With $25 million in public funding, purchase of Watsonville Community Hospital becomes more likely

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The California Legislature is just steps away from providing $25 million to the purchase of Watsonville Community Hospital.

If finalized, it would mean a total of about $49 million has been raised for the Pajaro Valley Health Care District project to purchase the hospital, according to Jason Hoppin, communications manager for the Santa Cruz County and spokesperson for the project. The $25 million allocation has passed through the Assembly and Senate budget committees and is heading for a final vote on Wednesday. It will then require the approval of Governor Gavin Newsom, which is awaited.

“The $25 million is $5 million more than we had expected, even under the most optimistic scenario,” Hoppin told Lookout on Tuesday. “So it’s incredibly good for us.”

The project, a coalition of local nonprofits and government agencies, will still need more than $12 million to complete the purchase. In total, the sizable number is around $63 million, the amount a bankruptcy court told local organizers they needed to raise by August 31 to complete the purchase of what was a hospital. private and place it under local non-profit ownership and management. Hoppin warned that while those behind the effort are excited, several steps still need to be taken, including the final vote by the legislature and a governor’s signature.

“But it’s great to see this language in print,” he added. “Because it brings us closer to achieving our ultimate goal of acquiring the hospital on behalf of the people of the Pajaro Valley.”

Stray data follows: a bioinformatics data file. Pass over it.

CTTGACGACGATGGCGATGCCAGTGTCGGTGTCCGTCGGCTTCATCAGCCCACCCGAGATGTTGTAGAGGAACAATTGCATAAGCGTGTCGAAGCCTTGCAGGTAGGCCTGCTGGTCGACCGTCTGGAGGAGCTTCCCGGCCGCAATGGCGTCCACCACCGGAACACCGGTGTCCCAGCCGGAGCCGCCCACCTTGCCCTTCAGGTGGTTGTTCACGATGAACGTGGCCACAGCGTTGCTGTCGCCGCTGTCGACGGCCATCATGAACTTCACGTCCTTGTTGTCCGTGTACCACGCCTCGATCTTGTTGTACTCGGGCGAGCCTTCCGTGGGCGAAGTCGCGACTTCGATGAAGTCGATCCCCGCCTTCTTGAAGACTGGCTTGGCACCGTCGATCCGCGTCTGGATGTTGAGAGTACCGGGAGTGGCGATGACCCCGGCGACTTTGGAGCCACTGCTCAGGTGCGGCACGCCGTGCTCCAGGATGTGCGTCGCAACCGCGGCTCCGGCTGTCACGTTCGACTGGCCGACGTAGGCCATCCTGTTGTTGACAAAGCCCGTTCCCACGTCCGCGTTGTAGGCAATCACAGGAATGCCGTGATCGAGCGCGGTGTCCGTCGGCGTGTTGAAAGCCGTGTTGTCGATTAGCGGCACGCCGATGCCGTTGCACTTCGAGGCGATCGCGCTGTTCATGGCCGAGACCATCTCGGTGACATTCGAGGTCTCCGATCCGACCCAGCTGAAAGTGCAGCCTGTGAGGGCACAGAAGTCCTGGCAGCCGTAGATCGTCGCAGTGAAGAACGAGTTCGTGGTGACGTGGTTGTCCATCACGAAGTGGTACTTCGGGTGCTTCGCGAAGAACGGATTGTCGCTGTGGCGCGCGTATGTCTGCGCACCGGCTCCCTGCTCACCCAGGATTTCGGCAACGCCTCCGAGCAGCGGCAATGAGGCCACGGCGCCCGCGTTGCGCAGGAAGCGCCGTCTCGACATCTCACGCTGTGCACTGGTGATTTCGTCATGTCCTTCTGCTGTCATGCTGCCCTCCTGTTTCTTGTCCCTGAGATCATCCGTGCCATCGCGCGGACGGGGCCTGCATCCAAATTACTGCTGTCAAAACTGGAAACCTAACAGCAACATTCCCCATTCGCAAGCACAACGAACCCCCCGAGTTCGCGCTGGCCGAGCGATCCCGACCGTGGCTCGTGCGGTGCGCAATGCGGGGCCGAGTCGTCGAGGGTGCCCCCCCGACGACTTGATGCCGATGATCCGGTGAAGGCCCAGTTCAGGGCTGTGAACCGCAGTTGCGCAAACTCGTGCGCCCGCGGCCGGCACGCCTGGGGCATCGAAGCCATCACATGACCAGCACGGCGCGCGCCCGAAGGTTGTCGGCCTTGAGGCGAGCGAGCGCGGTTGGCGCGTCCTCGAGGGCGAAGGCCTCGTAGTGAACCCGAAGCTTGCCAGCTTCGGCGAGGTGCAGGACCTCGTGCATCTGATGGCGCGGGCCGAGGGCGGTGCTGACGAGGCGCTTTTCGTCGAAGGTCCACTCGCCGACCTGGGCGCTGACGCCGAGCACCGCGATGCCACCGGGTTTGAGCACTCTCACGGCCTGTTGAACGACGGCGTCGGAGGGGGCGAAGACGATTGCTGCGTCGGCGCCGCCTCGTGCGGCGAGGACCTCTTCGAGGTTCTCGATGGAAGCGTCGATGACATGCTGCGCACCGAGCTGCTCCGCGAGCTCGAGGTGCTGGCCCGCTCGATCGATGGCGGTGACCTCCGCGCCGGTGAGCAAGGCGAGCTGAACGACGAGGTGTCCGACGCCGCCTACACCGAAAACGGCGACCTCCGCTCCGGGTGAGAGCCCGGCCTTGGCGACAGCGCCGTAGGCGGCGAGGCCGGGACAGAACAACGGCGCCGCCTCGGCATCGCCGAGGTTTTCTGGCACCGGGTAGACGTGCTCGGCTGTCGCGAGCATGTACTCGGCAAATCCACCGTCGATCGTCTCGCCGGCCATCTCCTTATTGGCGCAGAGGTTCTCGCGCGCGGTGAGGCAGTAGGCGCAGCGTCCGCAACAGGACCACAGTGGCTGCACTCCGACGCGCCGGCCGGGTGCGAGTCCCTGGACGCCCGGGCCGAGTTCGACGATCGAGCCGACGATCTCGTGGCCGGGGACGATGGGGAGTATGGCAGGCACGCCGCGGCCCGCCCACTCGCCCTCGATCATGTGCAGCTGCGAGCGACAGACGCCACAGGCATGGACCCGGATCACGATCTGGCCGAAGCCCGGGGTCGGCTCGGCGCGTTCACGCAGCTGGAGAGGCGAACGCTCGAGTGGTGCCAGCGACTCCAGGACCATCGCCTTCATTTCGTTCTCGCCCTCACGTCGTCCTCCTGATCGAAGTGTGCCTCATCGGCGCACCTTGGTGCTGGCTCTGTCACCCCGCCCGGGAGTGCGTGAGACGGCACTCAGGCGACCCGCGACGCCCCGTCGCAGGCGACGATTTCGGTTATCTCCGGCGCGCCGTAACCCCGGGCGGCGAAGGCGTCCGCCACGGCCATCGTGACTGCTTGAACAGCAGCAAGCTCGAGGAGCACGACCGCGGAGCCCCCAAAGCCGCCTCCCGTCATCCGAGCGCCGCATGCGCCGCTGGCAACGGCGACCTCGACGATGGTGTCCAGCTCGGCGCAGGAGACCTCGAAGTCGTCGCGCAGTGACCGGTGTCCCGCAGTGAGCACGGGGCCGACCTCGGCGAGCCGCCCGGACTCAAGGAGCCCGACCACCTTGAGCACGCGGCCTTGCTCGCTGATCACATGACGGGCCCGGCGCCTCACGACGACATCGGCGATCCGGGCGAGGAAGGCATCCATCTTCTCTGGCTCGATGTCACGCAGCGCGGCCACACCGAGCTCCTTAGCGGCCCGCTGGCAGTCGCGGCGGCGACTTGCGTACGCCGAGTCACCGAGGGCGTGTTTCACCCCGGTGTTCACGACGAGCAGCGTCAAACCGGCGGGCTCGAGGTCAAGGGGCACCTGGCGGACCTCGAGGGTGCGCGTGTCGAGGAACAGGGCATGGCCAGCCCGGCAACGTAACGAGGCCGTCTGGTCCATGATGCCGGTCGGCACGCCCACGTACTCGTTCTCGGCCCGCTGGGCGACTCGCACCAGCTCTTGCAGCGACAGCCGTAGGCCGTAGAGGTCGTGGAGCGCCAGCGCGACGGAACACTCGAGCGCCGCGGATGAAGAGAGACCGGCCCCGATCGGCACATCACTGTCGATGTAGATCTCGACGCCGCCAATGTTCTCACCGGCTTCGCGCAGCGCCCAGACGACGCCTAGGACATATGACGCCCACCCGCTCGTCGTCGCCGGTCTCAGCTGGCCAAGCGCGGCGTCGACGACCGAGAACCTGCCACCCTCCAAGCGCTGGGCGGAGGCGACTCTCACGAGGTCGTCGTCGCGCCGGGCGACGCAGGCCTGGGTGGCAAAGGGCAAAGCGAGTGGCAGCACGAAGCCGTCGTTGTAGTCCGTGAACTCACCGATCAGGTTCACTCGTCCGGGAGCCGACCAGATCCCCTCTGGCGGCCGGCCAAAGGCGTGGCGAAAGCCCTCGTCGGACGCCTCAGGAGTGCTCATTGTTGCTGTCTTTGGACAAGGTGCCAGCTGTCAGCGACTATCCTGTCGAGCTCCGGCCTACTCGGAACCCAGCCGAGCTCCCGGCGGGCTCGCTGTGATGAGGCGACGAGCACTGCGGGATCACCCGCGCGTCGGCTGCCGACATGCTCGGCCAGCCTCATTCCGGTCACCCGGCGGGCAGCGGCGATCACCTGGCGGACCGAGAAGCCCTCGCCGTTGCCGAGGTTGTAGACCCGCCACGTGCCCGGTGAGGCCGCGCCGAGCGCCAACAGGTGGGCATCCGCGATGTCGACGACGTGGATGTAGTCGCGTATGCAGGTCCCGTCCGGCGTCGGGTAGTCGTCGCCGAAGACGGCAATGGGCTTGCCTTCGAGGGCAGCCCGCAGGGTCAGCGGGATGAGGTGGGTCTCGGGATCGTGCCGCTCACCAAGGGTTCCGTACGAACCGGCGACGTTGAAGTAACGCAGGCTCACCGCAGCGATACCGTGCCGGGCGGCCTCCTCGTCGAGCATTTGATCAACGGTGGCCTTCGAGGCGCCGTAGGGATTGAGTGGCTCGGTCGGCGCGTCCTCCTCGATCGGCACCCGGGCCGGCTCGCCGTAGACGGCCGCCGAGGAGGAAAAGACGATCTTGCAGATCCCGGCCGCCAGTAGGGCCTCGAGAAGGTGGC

He said the project is currently in discussions with donors – some who have already donated – to fill the remaining gap. If ongoing talks result in deals, up to $9 million could be raised, bringing the project down to less than $5 million from target.

These figures are not exact. For example, Hoppin said, the project raised $1.4 million for post-acquisition use, so its total fundraising includes money that can’t be included to meet the purchase price. of $63 million.

“Even though that [state] the money had to come, we are still not at the finish line,” he said. “So we always need donations from the community; there is always a fundraising effort going on. We talk daily with potential donors.

The Pajaro Valley Health Care District Project formed in 2021 with the goal of purchasing the hospital. The members of the project are the leaders of each of the entities that make up the group, including the county of Santa Cruz, the city of Watsonville, Salud Para La Gente and the Community Health Trust of Pajaro Valley.

If the project completes the purchase, the board that will manage the Watsonville Community Hospital will be the Pajaro Health Care District.

Tony Nuñez, member of the Pajaro Valley Health Care District board, celebrated the news Tuesday morning by thanking State Senator John Laird and Assemblyman Robert Rivas for their efforts to secure the funding. Nuñez is also the editor of The Pajaronian newspaper.

“A HUGE thank you to @SenJohnLaird and @AsmRobertRivas for securing $25 million from the state budget to help us save Watsonville Community Hospital,” he said Tuesday via Twitter. “Your work for the people of the Pajaro Valley is much appreciated.”

Monterey County Council Supervisor Luis Alejo also thanked lawmakers.

“The California Legislature included $25 million to save Watsonville Community Hospital in Jrs Budget Bill AB/SB178,” he said via Twitter. “The Senate and Assembly Budget Committees approved them today! May get the final vote as early as Wednesday night or soon after! Good job @SenJohnLaird & @AsmRobertRivas!”

Hoppin cited California’s unprecedented surplus more than 90 billion dollars this year as making the state contribution much more possible.

“We have an unprecedented opportunity with the surplus that the state is seeing,” he said. “If it was next year, it might not have happened at all.”

Laird’s chief of staff, Richard Stapler, said the senator was delighted with this step in the hospital’s future.

“I know he’s looking forward to meaningfully engaging with local entities to fill the final funding gap of a few million dollars,” Stapler said via email.

For more information, visit the health district project website.

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